- The financial reality of the new Istanbul Airport becomes apparent as it is revealed the concessionaire must pay EUR882 million each year;
- The existing Atatürk airport will close in Apr-2019, but it will remain ‘aviation-ready’;
- With one concessionaire partner selling out and rumours of Turkish Airlines taking a stake there may be more financial twists to come.
The airport – already one of the world’s largest with a claimed 90 million ppa capacity on two runways – opened partially on 29-Oct-2018, involving what was claimed to be the world’s biggest airport transfer of services and appropriate infrastructure from the existing Atatürk Airport. Turkish Airlines recently said it intends to end scheduled Atatürk Airport operations at 02:00 on 06-Apr-2019 (put back from an original date of 31-Dec-2018) and to operate all its services from the new Istanbul airport instead. At this point it can claim to be properly ‘open’.
Atatürk currently remains open and in w/c 01-Apr-2019 Turkish Airlines still accounts for over 80% of its capacity. Eventually its role will become that of a cargo, MRO and general aviation facility. At least it is retaining an aviation role, just in case something should go wrong at the new airport, as was the case with Bangkok’s Don Mueang airport, which was brought back into service but unlike for example other capital city airports such as Berlin Templehof (now a public park and a refugee centre) and Athens Ellinikon (a metropolitan park with potential industrial/commercial use).
It is intended that the new airport, situated in the northwest of the conurbation, could handle around 200 million passengers per annum on six runways once fully operational in 2028. The hiatus surrounding the development of the Dubai World Central airport and the cancellation of the New Mexico City International Airport should send out a warning about projections of that astronomical order. In any case it would be venturing into unchartered territory. The world’s busiest airport right now handles only half that number of passengers.
CHART - Slowly building - passenger traffic at the new Istanbul airport is taking offSource: CAPA - Centre for Aviation and Istanbul Airport reports
The opening of the airport and its completion, in double-quick time, opens the door to much greater competition throughout the West Asia, Eastern Europe and Middle East regions, where the so-called 'Middle East Big Three' (MEB3) airlines and the airports that support them have held the upper hand, with less of a capacity issue to contend with than in Istanbul, where Atatürk has been capacity-constrained.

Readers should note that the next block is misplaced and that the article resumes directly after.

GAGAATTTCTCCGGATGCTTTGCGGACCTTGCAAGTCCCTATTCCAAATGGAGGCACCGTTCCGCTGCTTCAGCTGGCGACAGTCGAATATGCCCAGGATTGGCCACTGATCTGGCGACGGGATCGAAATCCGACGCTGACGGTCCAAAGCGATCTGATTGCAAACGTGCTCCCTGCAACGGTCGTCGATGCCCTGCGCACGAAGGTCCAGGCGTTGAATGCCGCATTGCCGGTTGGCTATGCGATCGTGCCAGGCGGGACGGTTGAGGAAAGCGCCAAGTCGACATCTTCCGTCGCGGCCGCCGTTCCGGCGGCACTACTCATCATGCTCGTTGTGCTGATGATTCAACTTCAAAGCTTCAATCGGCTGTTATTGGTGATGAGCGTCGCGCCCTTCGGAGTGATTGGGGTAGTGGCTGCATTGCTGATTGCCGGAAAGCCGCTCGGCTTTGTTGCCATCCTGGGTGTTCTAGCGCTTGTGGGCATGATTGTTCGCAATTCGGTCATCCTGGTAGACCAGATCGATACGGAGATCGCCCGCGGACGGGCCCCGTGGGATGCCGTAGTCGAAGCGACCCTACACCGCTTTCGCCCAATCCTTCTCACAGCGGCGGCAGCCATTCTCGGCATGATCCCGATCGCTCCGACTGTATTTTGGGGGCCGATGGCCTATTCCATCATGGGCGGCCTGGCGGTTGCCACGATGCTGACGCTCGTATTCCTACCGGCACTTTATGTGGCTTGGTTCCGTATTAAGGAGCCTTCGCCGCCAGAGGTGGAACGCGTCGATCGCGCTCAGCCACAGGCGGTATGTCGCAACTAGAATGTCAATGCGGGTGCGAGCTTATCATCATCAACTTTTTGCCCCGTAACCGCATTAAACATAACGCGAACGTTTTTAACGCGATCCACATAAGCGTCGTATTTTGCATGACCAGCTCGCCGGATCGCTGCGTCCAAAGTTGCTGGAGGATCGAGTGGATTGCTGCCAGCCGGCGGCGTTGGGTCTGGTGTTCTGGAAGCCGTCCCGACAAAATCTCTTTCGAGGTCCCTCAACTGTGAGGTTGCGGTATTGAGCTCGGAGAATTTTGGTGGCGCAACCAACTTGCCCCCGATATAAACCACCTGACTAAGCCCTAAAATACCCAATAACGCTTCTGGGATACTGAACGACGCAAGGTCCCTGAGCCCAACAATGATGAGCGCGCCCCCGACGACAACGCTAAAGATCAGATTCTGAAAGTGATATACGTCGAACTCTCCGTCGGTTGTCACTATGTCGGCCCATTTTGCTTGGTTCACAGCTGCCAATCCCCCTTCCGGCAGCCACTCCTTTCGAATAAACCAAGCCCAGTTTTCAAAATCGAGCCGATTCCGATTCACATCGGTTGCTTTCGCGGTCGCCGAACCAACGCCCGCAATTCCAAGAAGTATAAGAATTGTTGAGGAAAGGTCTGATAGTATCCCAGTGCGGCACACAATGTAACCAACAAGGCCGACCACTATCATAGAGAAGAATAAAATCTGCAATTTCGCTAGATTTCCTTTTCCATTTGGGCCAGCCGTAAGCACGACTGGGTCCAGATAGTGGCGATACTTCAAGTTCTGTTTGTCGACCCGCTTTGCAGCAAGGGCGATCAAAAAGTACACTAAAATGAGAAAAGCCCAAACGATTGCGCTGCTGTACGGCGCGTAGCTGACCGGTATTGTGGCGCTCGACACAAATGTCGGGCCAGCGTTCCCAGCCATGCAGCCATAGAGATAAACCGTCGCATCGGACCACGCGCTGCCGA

Ahead of the opening of the new airport this has necessitated the sharing of international traffic with Sabiha Gökçen Airport in the eastern part of the city, a facility that is also being developed and will add a second, 3000m runway in 2020. Its owners aren’t exactly throwing in the towel.
But this annual rental fee must be daunting to the consortium of (all Turkish) companies (Cengiz, Kolin, Limak, Mapa, and Kalyon) which make up IGA Halavimani Isletmesi AS, which in 2013 won the 25-year BOT contract for the new airport. Kolin Construction has already stated that it plans to transfer its 20% stake to JV partner Kalyon.
That high rental cost comes on top of the USD12 billion construction cost but was built into the original proposal, which came in at USD36 billion for the turnkey project, including concession fees. Suddenly those 25 years aren’t looking to be too attractive a concession length and it shouldn’t be forgotten that only four of the original 17 bidders showed up for the ultimate session.
Latterly, (Jun-2018) IGA Havalimani Isletmesi AS increased capital from TRY4.5 billion (EUR833.9 million) to TRY6.2 billion (EUR1.1 billion) with the undertaking of the airport’s construction, which is coincidentally what it must now pay in fees each year. Earlier, Turkish Airlines had denied local newspaper reports that the company planned to acquire shares from Istanbul Airport, leading to an expected increase in debt obligation. Turkish Airlines said there was no evaluation or board decision regarding a stake acquisition from Istanbul Airport.
There is rarely smoke without fire and there is much to gain and lose from the future development of this airport or the lack of it, for the concessionaire and for the government. Along with the physical development of the airport, observers will be watching the financial machinations closely.